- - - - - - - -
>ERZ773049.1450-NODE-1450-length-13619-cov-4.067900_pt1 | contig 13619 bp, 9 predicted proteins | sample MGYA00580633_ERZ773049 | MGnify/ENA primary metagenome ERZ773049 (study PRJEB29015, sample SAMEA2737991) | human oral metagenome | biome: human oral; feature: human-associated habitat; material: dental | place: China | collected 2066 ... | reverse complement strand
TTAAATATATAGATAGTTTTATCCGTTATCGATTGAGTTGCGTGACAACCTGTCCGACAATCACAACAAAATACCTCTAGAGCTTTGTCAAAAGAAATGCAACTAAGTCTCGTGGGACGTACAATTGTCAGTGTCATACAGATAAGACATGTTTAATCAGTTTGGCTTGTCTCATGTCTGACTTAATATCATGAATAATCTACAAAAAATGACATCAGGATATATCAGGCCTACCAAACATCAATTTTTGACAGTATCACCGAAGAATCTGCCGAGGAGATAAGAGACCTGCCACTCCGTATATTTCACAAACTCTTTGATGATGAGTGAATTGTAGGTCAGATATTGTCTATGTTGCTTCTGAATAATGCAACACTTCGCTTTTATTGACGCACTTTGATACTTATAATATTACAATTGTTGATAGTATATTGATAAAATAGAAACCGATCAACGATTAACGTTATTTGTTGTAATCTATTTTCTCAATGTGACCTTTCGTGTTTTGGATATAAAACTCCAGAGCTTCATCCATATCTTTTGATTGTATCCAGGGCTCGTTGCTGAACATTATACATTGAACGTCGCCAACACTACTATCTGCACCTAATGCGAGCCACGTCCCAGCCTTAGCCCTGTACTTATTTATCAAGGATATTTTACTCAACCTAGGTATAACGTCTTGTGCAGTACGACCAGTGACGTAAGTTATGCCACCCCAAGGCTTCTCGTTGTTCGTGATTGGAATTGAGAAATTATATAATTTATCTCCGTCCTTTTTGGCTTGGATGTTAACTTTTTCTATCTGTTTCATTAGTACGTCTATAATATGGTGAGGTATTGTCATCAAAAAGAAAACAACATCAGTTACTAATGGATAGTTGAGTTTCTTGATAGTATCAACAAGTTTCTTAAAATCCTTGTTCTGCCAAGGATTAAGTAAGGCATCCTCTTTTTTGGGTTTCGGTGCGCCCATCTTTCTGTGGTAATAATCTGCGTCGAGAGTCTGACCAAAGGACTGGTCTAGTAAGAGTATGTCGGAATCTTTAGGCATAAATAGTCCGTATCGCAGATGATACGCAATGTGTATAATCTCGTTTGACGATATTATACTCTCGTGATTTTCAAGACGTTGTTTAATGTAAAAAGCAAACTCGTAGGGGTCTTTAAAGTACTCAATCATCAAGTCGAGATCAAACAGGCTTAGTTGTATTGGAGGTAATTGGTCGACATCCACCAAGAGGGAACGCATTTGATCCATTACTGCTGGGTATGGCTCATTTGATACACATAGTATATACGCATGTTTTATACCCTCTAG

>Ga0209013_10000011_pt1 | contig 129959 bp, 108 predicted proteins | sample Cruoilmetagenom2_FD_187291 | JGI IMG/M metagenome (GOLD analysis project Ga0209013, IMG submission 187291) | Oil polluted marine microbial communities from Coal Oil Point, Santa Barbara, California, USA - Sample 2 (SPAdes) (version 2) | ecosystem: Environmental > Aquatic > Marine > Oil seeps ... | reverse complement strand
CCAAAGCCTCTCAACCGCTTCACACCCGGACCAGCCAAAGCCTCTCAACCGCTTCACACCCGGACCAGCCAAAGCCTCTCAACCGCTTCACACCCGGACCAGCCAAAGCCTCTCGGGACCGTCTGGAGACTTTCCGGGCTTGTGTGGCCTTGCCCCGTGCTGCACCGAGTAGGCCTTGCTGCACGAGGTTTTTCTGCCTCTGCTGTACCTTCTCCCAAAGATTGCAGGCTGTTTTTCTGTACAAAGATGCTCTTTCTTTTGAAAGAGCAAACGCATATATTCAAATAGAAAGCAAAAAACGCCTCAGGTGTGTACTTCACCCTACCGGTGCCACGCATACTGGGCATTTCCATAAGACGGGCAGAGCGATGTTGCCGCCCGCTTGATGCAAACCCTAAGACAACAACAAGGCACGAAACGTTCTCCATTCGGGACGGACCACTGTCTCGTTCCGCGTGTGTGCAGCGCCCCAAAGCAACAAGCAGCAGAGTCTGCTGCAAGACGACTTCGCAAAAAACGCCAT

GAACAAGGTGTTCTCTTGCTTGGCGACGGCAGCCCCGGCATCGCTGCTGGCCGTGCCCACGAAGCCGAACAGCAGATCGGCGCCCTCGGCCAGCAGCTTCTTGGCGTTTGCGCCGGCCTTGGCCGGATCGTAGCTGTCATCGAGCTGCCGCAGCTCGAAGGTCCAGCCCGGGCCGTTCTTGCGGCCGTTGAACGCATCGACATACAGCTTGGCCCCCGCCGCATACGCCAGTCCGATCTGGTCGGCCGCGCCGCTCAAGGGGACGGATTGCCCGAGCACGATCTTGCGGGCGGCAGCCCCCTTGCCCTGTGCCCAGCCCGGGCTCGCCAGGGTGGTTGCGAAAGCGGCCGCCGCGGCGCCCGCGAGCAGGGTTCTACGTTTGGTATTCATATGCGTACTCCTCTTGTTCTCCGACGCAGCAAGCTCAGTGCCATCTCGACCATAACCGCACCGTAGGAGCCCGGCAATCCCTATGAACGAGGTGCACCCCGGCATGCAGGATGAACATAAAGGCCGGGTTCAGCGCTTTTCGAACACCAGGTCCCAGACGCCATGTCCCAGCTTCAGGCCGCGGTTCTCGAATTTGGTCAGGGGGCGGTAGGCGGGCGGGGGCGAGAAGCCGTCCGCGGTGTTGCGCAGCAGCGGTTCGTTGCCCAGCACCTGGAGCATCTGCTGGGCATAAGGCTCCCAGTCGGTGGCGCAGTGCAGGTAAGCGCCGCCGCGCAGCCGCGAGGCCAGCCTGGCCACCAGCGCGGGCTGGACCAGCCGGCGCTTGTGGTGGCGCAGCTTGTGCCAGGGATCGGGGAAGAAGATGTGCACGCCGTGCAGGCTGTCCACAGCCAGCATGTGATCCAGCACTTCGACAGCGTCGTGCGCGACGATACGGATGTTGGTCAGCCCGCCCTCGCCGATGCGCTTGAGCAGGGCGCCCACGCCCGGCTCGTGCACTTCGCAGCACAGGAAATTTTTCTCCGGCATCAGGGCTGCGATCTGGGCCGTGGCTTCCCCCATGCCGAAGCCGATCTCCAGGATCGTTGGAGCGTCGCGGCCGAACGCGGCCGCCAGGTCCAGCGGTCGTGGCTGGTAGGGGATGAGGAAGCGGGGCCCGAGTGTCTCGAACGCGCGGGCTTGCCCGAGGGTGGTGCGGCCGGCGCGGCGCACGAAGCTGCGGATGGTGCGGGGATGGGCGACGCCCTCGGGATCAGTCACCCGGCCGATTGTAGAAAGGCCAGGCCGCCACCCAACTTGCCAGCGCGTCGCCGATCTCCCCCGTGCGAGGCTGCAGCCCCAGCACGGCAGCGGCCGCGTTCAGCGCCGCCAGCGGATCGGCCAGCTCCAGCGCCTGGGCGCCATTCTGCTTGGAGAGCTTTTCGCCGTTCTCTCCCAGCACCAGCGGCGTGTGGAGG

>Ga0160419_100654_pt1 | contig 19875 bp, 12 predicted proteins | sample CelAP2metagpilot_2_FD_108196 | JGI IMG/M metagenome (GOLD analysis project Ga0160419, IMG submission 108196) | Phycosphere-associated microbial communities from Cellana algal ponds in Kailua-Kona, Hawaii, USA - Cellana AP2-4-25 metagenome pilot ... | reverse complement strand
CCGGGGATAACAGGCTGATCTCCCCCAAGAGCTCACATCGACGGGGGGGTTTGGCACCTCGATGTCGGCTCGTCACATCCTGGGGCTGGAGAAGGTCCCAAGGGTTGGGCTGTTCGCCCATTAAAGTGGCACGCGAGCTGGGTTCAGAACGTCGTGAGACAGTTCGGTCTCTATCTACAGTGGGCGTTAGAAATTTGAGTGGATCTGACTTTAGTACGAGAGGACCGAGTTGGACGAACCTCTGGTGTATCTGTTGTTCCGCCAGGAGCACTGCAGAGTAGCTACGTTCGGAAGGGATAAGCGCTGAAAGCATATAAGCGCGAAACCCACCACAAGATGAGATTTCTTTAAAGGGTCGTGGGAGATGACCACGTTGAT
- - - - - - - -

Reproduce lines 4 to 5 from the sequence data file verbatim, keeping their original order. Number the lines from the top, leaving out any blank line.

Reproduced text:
CCAAAGCCTCTCAACCGCTTCACACCCGGACCAGCCAAAGCCTCTCAACCGCTTCACACCCGGACCAGCCAAAGCCTCTCAACCGCTTCACACCCGGACCAGCCAAAGCCTCTCGGGACCGTCTGGAGACTTTCCGGGCTTGTGTGGCCTTGCCCCGTGCTGCACCGAGTAGGCCTTGCTGCACGAGGTTTTTCTGCCTCTGCTGTACCTTCTCCCAAAGATTGCAGGCTGTTTTTCTGTACAAAGATGCTCTTTCTTTTGAAAGAGCAAACGCATATATTCAAATAGAAAGCAAAAAACGCCTCAGGTGTGTACTTCACCCTACCGGTGCCACGCATACTGGGCATTTCCATAAGACGGGCAGAGCGATGTTGCCGCCCGCTTGATGCAAACCCTAAGACAACAACAAGGCACGAAACGTTCTCCATTCGGGACGGACCACTGTCTCGTTCCGCGTGTGTGCAGCGCCCCAAAGCAACAAGCAGCAGAGTCTGCTGCAAGACGACTTCGCAAAAAACGCCAT

GAACAAGGTGTTCTCTTGCTTGGCGACGGCAGCCCCGGCATCGCTGCTGGCCGTGCCCACGAAGCCGAACAGCAGATCGGCGCCCTCGGCCAGCAGCTTCTTGGCGTTTGCGCCGGCCTTGGCCGGATCGTAGCTGTCATCGAGCTGCCGCAGCTCGAAGGTCCAGCCCGGGCCGTTCTTGCGGCCGTTGAACGCATCGACATACAGCTTGGCCCCCGCCGCATACGCCAGTCCGATCTGGTCGGCCGCGCCGCTCAAGGGGACGGATTGCCCGAGCACGATCTTGCGGGCGGCAGCCCCCTTGCCCTGTGCCCAGCCCGGGCTCGCCAGGGTGGTTGCGAAAGCGGCCGCCGCGGCGCCCGCGAGCAGGGTTCTACGTTTGGTATTCATATGCGTACTCCTCTTGTTCTCCGACGCAGCAAGCTCAGTGCCATCTCGACCATAACCGCACCGTAGGAGCCCGGCAATCCCTATGAACGAGGTGCACCCCGGCATGCAGGATGAACATAAAGGCCGGGTTCAGCGCTTTTCGAACACCAGGTCCCAGACGCCATGTCCCAGCTTCAGGCCGCGGTTCTCGAATTTGGTCAGGGGGCGGTAGGCGGGCGGGGGCGAGAAGCCGTCCGCGGTGTTGCGCAGCAGCGGTTCGTTGCCCAGCACCTGGAGCATCTGCTGGGCATAAGGCTCCCAGTCGGTGGCGCAGTGCAGGTAAGCGCCGCCGCGCAGCCGCGAGGCCAGCCTGGCCACCAGCGCGGGCTGGACCAGCCGGCGCTTGTGGTGGCGCAGCTTGTGCCAGGGATCGGGGAAGAAGATGTGCACGCCGTGCAGGCTGTCCACAGCCAGCATGTGATCCAGCACTTCGACAGCGTCGTGCGCGACGATACGGATGTTGGTCAGCCCGCCCTCGCCGATGCGCTTGAGCAGGGCGCCCACGCCCGGCTCGTGCACTTCGCAGCACAGGAAATTTTTCTCCGGCATCAGGGCTGCGATCTGGGCCGTGGCTTCCCCCATGCCGAAGCCGATCTCCAGGATCGTTGGAGCGTCGCGGCCGAACGCGGCCGCCAGGTCCAGCGGTCGTGGCTGGTAGGGGATGAGGAAGCGGGGCCCGAGTGTCTCGAACGCGCGGGCTTGCCCGAGGGTGGTGCGGCCGGCGCGGCGCACGAAGCTGCGGATGGTGCGGGGATGGGCGACGCCCTCGGGATCAGTCACCCGGCCGATTGTAGAAAGGCCAGGCCGCCACCCAACTTGCCAGCGCGTCGCCGATCTCCCCCGTGCGAGGCTGCAGCCCCAGCACGGCAGCGGCCGCGTTCAGCGCCGCCAGCGGATCGGCCAGCTCCAGCGCCTGGGCGCCATTCTGCTTGGAGAGCTTTTCGCCGTTCTCTCCCAGCACCAGCGGCGTGTGGAGG